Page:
There are a lot of internet projects these days, some are really cool and fun and others I don’t quite get. When Hester aka Mrs. Deane (who by the way has one of the most original blogs out there, and if you are not reading it, you should be) forwarded me the Mus Mus call, I will admit to scratching my head a bit. Most of the everyone take a pic at the same time projects sort of seem a little pointless to me.  But this past election day was so significant, that having a record like this is indeed a worthy endeavor. Today the archive went up, and there are some fantastic images.  What I love most, is how much the images all seem like extensions of the artist’s other work.  And how personal many of the moments seem.  So if you have a minute, it is definitely worth taking a look.  Plus, I applaud the mystery creators for getting so many talented artists to contribute.

Some standouts:

Beth Dow

Bertien van Manen

Hester Keijser

Robert Lyons

Nina Berman

Laurel Ptak

Kai Olsen

Yaohong Ch’ng

Roger Ballen

Amy Stein

Virgilio Ferreira

Find your favorites at Mus Mus

I just came across this exhibit, opening tomorrow.  As a car has just come into my life temporarily for the next few weeks, I am going to plan a day trip.  Because, if we go, they will give us more….


Kiki Smith, Getting the Bird Out , 1992


In her epochal essay “Why Have There Been No Great Women Artists?” (1971), feminist art historian Linda Nochlin explained that myriad historical circumstances, principally lack of access to training, exhibitions, commissions and critical forums—not genetics—had limited women’s artistic achievement.As these circumstances changed rapidly in the period after World War II, so did the relative prominence of women in the ranks of the most progressive and visible artists in the West.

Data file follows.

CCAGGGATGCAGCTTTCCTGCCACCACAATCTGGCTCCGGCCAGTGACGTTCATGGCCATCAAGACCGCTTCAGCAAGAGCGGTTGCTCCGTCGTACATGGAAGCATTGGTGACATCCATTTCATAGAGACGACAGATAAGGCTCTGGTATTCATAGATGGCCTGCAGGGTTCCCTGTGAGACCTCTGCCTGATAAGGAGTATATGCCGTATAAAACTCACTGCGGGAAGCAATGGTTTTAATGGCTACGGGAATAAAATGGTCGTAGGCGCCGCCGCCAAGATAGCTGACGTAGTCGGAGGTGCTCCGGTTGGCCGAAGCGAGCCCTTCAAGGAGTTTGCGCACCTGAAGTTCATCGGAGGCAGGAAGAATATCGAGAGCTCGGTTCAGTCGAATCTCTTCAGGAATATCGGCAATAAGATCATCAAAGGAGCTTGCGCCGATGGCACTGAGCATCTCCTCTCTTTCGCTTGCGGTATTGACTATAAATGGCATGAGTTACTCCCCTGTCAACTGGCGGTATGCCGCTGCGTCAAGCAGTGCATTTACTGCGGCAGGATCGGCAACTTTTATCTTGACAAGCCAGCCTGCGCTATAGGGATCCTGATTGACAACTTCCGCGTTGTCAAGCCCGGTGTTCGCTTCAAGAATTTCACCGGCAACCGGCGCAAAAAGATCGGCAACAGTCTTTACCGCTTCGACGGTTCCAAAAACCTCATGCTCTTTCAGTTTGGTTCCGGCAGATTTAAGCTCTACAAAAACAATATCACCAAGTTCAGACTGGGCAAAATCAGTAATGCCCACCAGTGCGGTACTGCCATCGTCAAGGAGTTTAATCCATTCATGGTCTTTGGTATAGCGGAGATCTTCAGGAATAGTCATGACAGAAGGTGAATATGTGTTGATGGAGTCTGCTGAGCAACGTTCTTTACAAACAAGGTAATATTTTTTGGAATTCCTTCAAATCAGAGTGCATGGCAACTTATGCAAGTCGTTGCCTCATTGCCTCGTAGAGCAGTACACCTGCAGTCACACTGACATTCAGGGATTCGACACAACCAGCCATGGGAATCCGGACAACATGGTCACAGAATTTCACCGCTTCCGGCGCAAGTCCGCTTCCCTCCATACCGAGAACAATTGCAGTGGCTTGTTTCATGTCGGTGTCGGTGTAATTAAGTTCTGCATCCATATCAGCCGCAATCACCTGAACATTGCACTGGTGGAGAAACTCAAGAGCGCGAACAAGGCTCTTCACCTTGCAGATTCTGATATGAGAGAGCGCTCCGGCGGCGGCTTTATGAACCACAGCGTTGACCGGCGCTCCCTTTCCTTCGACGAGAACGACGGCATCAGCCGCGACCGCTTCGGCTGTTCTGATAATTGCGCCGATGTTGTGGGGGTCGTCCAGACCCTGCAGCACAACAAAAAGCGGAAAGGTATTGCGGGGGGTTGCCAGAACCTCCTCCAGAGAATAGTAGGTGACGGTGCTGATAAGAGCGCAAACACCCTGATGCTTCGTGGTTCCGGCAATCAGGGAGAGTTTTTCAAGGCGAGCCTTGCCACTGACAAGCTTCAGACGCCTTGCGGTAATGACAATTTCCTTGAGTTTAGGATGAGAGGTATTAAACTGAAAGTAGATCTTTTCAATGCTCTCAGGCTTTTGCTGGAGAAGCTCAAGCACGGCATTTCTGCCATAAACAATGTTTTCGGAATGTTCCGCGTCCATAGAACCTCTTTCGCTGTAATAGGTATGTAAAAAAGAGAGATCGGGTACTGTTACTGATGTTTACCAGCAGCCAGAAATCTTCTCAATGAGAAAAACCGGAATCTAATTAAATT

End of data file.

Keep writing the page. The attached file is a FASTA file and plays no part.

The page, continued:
This permanent collection exhibition, organized as a contemporary complement to Hannah Wilke: Gestures, surveys work by some of the most influential artists of the last four decades who drew on the insights of critical feminisms to advance artistic practice, in part by addressing precisely those social, political and economic factors that have supported and continue to support gender-based discrimination.

Among those represented are Jo Baer, Lynda Benglis, Lee Bontecou, Louise Bourgeois, Patty Chang, Chryssa, Patricia Cronin, Agnes Denes, Ilse Getz, Nancy Graves, Eva Hesse, Deborah Kass, Loren MacIver, Marisol, Elizabeth Murray, Catherine Opie, Beverly Pepper, Judy Pfaff, Adrian Piper, Niki de Saint Phalle, Howardena Pindell, Anne Ryan, Carolee Schneeman, Collier Schorr,  Beverly Semmes, Judith Shea, Kiki Smith, Joan Snyder, Jessica Stockholder, Kay Walkingstick, Hannah Wilke, and Daisy Youngblood.

Great Women Artists is on view November 23, 2008- February 22, 2009.
Support is provided by Morgan Stanley Global Wealth Management Office of Diversity.
The exhibition is curated by Thom Collins, Director with Camilla Cook, Curatorial Fellow, Purchase College.

Neuberger Museum of Art
Purchase College
State University of New York
735 Anderson Hill Road
Purchase, NY 10577-1400

914-251-6100 Monday – Friday, 8:30 am – 5:30 pm
914-251-6117 Saturday – Sunday, 12 noon – 5 pm


10 minutes from White Plains, NY
10 minutes from Greenwich, CT
45 minutes from mid-town Manhattan


Tuesday – Sunday, 12 – 5 pm

If you have never been to the National Arts Club, this event is worth coming to just experience the ghost of New York’s glory days.  And I have heard very good things about this project – it should an interesting talk.

Paul Fusco
Talk & Book Signing

8:00 p.m.

Friday, November 21, 2008

National Arts Club
15 Gramercy Park South
New York, New York
(212) 475-5555